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The End of Summer?

Wendy Sachs
Aug. 19, 2010

Like many people, I am a summer romantic.  I can rhapsodize about the sweetness of late summer nights sipping Chardonnay with friends as the kids frolic, flip flops flopping and chasing fireflies.  I could write poetry about the beauty of a summer camp sleep out roasting marshmallows and singing ballads around a crackling camp fire.  And I could feel kinship with Michelle Obama when I heard while touring camps for my own kids in Maine that First Child Malia was off to New England for a gloriously liberating month of overnight camp.  

Summer
For the nostalgic me, summer smells of woods and beach air and feels ripe with possibility, adventure and a little canoodling behind the camp cabins.  For the grown-up mom in me, it also means no carpooling, no homework, no nagging my kids about projects and book reports, and blissfully no after-school scheduling chaos.   Let's face it summer is now my school break too.   But a recent Time magazine cover story, "The Case Against Summer Vacation" could crush the summer fun right out of all of us.   

Critics argue that we're foolishly holding on to what had started as a 19th century agrarian model and persisted into a now outdated 20th century concept of a long, summer lull. The reality, educators say, is that this hiatus is hurting our children academically. They argue that the highest performing countries in Asia and Europe keep their kids in classrooms up to a month longer than American schools.  Simply, the summer vacation is a luxury that many children can't afford, especially children of low-income families who don't have access to the enrichment programs or summer camps that can provide growth and stimulation.  So for these children, the summer months are not just endlessly idle weeks of boredom and inactivity, but seriously detrimental to future success. 

We've always accepted that with a break in school comes a summer slide.  But these days that slide is proving less acceptable, particularly as our education system continues to woefully underperform dozens of other countries around the world.   This is why many schools today, including my children's elementary school, arm the kids with packets of "summer material."  When I first reached into my kids' backpacks on the last day of school and found lengthy calendars that plotted daily reinforcement exercises for each day of the summer, I got tense.  While I was impressed by how organized my teachers seemed, I also cringed.   I wanted to whine along with my kids that I just didn't want to do the school work because didn't everyone know...it's SUMMER!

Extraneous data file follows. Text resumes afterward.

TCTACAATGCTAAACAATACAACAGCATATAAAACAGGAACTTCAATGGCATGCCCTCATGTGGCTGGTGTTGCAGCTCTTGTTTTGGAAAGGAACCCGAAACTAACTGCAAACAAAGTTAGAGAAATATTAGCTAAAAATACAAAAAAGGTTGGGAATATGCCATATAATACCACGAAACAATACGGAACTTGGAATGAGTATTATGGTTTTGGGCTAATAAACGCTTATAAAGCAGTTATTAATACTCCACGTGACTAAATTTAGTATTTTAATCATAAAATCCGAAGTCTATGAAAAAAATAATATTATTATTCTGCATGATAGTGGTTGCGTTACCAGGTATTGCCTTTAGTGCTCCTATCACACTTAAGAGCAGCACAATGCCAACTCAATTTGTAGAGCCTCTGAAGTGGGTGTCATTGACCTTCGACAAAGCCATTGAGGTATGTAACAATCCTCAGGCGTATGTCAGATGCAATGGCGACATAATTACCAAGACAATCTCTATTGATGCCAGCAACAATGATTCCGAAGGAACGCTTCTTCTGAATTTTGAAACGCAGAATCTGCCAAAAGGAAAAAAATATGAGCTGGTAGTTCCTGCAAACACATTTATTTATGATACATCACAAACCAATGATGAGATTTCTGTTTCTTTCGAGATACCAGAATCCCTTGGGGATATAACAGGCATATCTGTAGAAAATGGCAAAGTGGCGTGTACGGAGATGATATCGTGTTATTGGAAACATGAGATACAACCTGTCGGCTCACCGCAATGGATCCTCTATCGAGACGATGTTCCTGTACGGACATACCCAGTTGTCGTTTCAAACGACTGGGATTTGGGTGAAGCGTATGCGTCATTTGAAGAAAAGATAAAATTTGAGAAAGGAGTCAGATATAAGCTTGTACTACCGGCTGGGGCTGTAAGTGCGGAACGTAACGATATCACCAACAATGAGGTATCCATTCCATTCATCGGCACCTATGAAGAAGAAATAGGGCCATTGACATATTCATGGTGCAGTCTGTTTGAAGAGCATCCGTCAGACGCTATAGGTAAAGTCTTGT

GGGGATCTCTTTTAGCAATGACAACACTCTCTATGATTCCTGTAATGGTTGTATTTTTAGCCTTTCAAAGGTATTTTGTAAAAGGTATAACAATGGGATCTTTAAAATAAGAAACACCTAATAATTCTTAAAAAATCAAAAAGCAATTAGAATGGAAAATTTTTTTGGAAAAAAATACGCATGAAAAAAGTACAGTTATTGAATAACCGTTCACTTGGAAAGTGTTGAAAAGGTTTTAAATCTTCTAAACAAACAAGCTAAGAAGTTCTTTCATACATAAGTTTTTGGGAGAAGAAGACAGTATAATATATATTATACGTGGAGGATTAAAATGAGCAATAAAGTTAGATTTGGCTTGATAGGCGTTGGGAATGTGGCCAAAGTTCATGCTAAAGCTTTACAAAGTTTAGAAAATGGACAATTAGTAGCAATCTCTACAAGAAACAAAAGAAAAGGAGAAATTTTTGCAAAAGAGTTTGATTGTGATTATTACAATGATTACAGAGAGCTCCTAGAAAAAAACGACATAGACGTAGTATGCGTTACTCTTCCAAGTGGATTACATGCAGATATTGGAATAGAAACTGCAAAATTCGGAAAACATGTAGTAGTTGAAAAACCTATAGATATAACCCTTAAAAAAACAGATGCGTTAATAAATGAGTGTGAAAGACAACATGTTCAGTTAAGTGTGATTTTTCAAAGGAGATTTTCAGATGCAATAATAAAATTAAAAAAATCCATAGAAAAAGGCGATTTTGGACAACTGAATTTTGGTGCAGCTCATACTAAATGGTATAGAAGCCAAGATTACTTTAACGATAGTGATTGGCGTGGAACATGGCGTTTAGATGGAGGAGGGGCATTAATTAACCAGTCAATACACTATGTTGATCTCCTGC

I am a summer slacker I suppose.  I remember summer reading lists as I child and tackling the classics as I sat by the pool, but I don't remember my mom pushing me to practice long division.   

I guess I just don't have the nag in me this summer - I used up a lot of my capital on spelling and science tests last school year and frankly, it was exhausting.  So truth be told, I haven't a clue where I put those calendars since retrieving them from the backpacks in June.  And aside from shouting out a few multiplication facts to my son during a drive to the beach recently, I've been shamefully negligent in keeping up on his "minute math."    

Do I feel guilty?  Absolutely.   Am I doing my children a true disservice and potentially harming their future, I hope not.  But while America still hangs on to its retro idea of summer vacation, I plan to enjoy it, along with my children. 

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